Life Insurance Riders: How Do They Work?

Learn more about the different types of life insurance riders you’ll find in Canada, and how life insurance riders work.

15 Minute read

Originally published: July 4, 2022

Updated: July 26, 2023

How Life Insurance Riders Work in Canada

Life Insurance Riders: How Do They Work?

Learn more about the different types of life insurance riders you’ll find in Canada, and how life insurance riders work.

15 Minute read
Originally published: July 26, 2022
Updated: July 26, 2023

How Life Insurance Riders Work in Canada

When browsing for life insurance policies, you probably have stumbled across add-on options called “riders” to customize your policies. But what are riders for insurance policies, and how do they work? It’s hard to know which insurance rider is best for you, especially when you don’t know what they entail, but many are not as confusing as they may sound.

In this comprehensive guide, we will break down life insurance riders and provide Canadian readers with a clear understanding of their options. Whether you’re a first-time buyer or looking to enhance your existing policy, we’ll explore the different types of riders available, including critical illness, disability, and accidental death riders.

What are life insurance riders?

Life insurance is not a one-size-fits-all product: there are often areas that aren’t covered in a basic life insurance plan. Life insurance policies are used for a variety of reasons: to cover a mortgage loan or debt, to provide a financial cushion to their loved ones, or to cover the costs of their children’s education, all in case the insured passes away. With such diversity in use cases for life insurance, individuals choose different coverage amounts and periods to align life insurance policies with their needs.

This is also where riders come into the picture: riders are additional benefits that can be bought and added to a life insurance policy. They allow you to customize a policy and can provide several kinds of additional protection or benefits. Riders offer supplemental coverage to your life insurance policy and protect you from unexpected events, like a terminal illness. For example, if you have a family history of stroke, you can add a critical illness rider to ensure you receive a lump sum payment if you ever suffer from a stroke.

Instead of purchasing separate policies for critical illness, disability, or long-term care, riders allow you to bundle these coverages with your life insurance policy. This not only simplifies the insurance buying process but also helps you save on administrative costs, making it a more cost-effective solution. So although buying a rider will add to your policy’s cost, but generally, the additional premium is lower than the overall cost of your policy without any riders. Some common types of life insurance riders — like a term conversion rider, are included for free. Many riders are also only triggered to provide a benefit in certain circumstances, and some riders have rules and conditions that need to be met before they can be added to the life insurance policy.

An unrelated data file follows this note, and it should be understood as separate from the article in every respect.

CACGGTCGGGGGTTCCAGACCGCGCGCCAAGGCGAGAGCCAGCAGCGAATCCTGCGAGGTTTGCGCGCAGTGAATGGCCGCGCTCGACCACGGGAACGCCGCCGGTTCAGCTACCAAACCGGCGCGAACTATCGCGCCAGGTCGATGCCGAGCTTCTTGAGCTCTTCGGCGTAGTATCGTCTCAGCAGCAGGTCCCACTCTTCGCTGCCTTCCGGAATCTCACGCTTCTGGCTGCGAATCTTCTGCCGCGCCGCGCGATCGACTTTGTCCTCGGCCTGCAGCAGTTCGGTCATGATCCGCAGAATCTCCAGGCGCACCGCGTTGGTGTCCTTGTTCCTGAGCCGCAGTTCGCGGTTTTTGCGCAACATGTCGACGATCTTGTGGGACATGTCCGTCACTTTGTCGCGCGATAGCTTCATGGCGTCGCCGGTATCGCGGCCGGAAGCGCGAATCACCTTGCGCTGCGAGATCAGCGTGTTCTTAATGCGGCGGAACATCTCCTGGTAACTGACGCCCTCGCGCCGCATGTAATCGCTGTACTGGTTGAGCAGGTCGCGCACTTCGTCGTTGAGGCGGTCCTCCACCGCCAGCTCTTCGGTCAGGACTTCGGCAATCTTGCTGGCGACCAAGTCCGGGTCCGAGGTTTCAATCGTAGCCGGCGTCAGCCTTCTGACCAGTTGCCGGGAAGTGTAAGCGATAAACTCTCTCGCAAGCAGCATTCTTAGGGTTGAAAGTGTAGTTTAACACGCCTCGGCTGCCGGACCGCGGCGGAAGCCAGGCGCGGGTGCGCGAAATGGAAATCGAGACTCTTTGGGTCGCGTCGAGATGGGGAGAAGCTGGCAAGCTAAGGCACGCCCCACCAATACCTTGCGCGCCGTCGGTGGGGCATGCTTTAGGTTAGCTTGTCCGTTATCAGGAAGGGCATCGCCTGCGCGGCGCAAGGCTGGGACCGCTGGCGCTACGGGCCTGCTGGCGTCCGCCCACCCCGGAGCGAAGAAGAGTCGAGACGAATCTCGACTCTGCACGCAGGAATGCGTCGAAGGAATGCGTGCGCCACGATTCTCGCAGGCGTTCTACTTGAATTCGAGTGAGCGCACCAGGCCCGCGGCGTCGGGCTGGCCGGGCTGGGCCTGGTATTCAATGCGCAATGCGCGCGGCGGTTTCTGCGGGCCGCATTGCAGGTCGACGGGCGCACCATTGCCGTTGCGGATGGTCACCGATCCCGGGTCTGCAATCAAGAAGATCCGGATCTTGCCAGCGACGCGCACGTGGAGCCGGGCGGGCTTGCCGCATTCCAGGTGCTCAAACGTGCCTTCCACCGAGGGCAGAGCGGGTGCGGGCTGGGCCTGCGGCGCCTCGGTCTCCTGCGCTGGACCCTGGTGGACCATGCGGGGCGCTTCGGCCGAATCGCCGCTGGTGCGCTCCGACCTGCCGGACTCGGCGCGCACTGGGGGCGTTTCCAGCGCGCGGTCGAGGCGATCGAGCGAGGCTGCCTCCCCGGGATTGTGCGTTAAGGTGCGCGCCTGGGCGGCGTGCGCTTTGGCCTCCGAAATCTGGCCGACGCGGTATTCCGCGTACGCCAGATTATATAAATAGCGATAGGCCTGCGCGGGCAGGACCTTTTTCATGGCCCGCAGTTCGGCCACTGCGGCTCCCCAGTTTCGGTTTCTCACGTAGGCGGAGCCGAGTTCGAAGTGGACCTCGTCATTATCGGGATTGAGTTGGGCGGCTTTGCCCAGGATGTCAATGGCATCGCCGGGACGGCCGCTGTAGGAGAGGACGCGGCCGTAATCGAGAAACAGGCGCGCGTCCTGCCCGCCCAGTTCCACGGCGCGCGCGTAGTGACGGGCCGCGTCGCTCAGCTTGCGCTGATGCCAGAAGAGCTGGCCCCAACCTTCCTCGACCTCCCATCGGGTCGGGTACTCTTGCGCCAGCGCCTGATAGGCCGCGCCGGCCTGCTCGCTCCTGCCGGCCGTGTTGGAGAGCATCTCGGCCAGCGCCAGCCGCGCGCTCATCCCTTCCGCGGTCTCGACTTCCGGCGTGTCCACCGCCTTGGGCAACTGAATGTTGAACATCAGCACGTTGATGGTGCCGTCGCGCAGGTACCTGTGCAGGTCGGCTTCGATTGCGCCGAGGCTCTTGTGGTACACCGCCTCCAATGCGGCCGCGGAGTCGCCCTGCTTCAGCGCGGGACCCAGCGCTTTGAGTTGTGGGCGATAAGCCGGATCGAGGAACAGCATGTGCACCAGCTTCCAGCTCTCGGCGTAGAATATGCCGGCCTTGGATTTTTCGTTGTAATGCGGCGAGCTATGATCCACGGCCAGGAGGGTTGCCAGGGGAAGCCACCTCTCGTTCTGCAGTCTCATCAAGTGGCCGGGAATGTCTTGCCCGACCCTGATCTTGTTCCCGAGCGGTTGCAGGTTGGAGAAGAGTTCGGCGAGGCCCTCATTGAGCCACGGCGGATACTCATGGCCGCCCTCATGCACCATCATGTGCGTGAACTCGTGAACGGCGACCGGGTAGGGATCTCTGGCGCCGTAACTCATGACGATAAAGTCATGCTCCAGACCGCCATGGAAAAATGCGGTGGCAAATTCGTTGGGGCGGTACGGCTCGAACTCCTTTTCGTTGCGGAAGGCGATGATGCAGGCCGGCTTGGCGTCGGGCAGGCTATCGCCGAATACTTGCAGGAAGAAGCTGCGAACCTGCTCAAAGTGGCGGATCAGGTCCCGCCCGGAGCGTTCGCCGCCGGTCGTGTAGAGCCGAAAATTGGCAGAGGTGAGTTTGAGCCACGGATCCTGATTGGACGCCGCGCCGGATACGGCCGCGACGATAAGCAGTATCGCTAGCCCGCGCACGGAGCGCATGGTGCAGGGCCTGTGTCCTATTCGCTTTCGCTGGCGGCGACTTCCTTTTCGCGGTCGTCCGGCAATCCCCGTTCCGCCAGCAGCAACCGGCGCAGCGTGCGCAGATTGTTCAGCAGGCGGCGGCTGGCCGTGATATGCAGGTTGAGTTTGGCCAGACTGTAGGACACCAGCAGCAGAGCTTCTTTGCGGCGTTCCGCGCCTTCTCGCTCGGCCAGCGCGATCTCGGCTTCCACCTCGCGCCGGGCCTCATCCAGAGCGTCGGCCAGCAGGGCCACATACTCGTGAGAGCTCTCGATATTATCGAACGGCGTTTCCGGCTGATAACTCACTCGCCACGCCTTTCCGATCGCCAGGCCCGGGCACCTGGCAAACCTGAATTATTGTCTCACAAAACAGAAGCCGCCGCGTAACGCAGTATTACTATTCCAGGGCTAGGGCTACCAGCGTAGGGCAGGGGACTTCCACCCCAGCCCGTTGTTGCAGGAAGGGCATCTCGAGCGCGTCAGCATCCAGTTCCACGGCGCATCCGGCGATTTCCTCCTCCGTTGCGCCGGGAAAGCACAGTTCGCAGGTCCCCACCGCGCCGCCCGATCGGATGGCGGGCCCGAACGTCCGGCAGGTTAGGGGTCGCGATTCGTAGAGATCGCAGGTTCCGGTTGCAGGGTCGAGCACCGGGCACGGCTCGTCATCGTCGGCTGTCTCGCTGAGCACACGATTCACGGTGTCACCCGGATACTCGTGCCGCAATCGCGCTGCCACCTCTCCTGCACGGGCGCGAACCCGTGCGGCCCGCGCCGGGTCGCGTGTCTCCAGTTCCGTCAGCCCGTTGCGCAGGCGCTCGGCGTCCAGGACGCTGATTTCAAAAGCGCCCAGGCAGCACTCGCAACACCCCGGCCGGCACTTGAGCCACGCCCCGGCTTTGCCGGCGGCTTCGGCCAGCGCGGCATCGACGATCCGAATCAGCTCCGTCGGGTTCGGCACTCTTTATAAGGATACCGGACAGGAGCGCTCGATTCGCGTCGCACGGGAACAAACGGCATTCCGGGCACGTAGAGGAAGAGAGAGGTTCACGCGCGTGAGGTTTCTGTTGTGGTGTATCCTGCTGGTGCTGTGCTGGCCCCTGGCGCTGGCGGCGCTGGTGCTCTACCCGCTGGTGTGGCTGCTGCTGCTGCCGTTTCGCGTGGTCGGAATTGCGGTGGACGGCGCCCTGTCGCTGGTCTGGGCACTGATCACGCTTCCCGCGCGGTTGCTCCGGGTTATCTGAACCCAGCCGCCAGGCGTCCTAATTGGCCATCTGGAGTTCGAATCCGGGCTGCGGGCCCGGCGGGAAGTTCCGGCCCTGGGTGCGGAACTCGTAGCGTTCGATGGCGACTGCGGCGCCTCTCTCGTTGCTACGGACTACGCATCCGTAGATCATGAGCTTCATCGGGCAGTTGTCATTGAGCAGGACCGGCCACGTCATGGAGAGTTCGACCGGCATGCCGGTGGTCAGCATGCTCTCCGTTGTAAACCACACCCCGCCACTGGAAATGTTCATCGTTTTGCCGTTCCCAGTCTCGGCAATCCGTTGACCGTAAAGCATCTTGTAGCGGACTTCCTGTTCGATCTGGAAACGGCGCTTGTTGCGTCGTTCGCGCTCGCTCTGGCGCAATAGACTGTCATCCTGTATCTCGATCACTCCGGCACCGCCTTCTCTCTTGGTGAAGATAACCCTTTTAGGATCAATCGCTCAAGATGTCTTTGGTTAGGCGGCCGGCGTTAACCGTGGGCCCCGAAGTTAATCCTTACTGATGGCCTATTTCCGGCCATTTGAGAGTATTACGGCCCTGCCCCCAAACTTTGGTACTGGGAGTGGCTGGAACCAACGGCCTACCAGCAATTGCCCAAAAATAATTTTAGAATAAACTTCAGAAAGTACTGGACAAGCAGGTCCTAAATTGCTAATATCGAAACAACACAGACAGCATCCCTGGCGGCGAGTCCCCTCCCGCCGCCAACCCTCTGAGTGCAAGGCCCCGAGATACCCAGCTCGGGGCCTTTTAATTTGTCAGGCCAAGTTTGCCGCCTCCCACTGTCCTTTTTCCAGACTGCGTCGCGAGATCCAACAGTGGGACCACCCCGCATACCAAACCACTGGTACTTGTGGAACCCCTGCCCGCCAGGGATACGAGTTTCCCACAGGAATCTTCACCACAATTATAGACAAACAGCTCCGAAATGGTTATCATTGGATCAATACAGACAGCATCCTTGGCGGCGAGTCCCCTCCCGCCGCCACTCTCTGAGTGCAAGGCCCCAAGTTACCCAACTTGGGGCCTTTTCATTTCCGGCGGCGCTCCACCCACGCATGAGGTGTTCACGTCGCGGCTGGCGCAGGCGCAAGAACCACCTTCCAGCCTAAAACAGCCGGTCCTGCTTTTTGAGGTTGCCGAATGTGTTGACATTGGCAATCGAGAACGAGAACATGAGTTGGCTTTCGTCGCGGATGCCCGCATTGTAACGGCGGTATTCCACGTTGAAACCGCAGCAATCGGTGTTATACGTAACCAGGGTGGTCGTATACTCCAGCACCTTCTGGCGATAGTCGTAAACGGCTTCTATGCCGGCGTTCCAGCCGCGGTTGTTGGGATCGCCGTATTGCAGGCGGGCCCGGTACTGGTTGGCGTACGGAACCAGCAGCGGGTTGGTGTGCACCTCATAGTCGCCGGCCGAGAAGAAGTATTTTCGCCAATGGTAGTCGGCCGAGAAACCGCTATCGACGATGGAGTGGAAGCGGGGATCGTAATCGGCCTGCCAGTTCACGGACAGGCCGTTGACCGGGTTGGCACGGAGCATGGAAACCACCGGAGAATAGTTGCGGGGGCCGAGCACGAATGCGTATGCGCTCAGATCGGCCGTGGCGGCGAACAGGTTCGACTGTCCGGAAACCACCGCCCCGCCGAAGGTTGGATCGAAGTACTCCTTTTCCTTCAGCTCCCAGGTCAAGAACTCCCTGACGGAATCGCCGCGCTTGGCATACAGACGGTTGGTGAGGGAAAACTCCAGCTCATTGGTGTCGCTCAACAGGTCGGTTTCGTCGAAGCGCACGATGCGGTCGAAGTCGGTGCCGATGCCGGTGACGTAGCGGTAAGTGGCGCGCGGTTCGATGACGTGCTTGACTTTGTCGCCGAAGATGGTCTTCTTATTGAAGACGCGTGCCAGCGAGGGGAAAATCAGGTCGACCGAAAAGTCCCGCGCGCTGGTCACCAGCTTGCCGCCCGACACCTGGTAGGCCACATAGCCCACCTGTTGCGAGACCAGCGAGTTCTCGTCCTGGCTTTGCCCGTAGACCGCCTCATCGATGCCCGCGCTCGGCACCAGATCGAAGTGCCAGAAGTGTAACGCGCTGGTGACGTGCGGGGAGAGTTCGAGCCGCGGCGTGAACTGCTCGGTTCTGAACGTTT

How do Life Insurance Riders Work? Life Insurance Riders Explained

A life insurance rider is an optional feature that can be added on to a life insurance policy to enhance and customize it to better address one’s unique needs. How each rider works depends on the type of rider – some riders help with the flexibility of your policy, such as a guaranteed insurability rider, or some provide earlier benefits in the case that something happens. such as disability benefits. By consolidating your coverage under a single policy, you can enjoy the convenience of managing all your insurance needs in one place, without the hassle of multiple policies and premiums. Although it depends on the insurer, you’ll often find riders for fully underwritten term life insurance or permanent insurance. 

Types of Life Insurance Riders

The most common life insurance riders in Canada include the waiver of premium rider, accelerated death benefit rider, living benefit rider, and long-term care rider. Below is a list of common riders you’ll find as options in Canada, and what they provide. Many of these riders can be found in all types of plans, such as family life insurance plans, or individual single life policies.

 Table graphic of life insurance riders by type (life, critical illness, disability, general) e life insurance policies and last-to-die insurance policies

Life Insurance Coverage Riders

Term Rider

  • Adds extra term life coverage to your base policy.

This add-on is intended to offer more short-term life insurance coverage. Ultimately, a term rider is a term life insurance policy, but it has a significantly shorter term than the main policy.

In order to ensure they have more protection when they are younger, a policyholder can stack up numerous term riders. As different term riders gradually start to expire over the years, the coverage amount decreases. The amount of coverage provided by the policyholder’s life insurance will only increase as they grow more self-sufficient financially.

This method of using riders is known as “laddering.” When you require greater protection in the early years of the term of your life insurance policy, this strategy can be helpful. For instance, if your mortgage balance is significant, you could want a bigger death benefit sum.

Term riders have a shorter duration than the base policy. A 30-year term policy can have a Term 10 rider or even a Term 20 rider added.

Child Term Rider

  • Provides life insurance coverage to your children.

This rider gives the child of the insured life insurance. Adopted children, stepchildren, and biological children are all acceptable inclusions. All children, including unborn ones, are covered under a single kid term rider.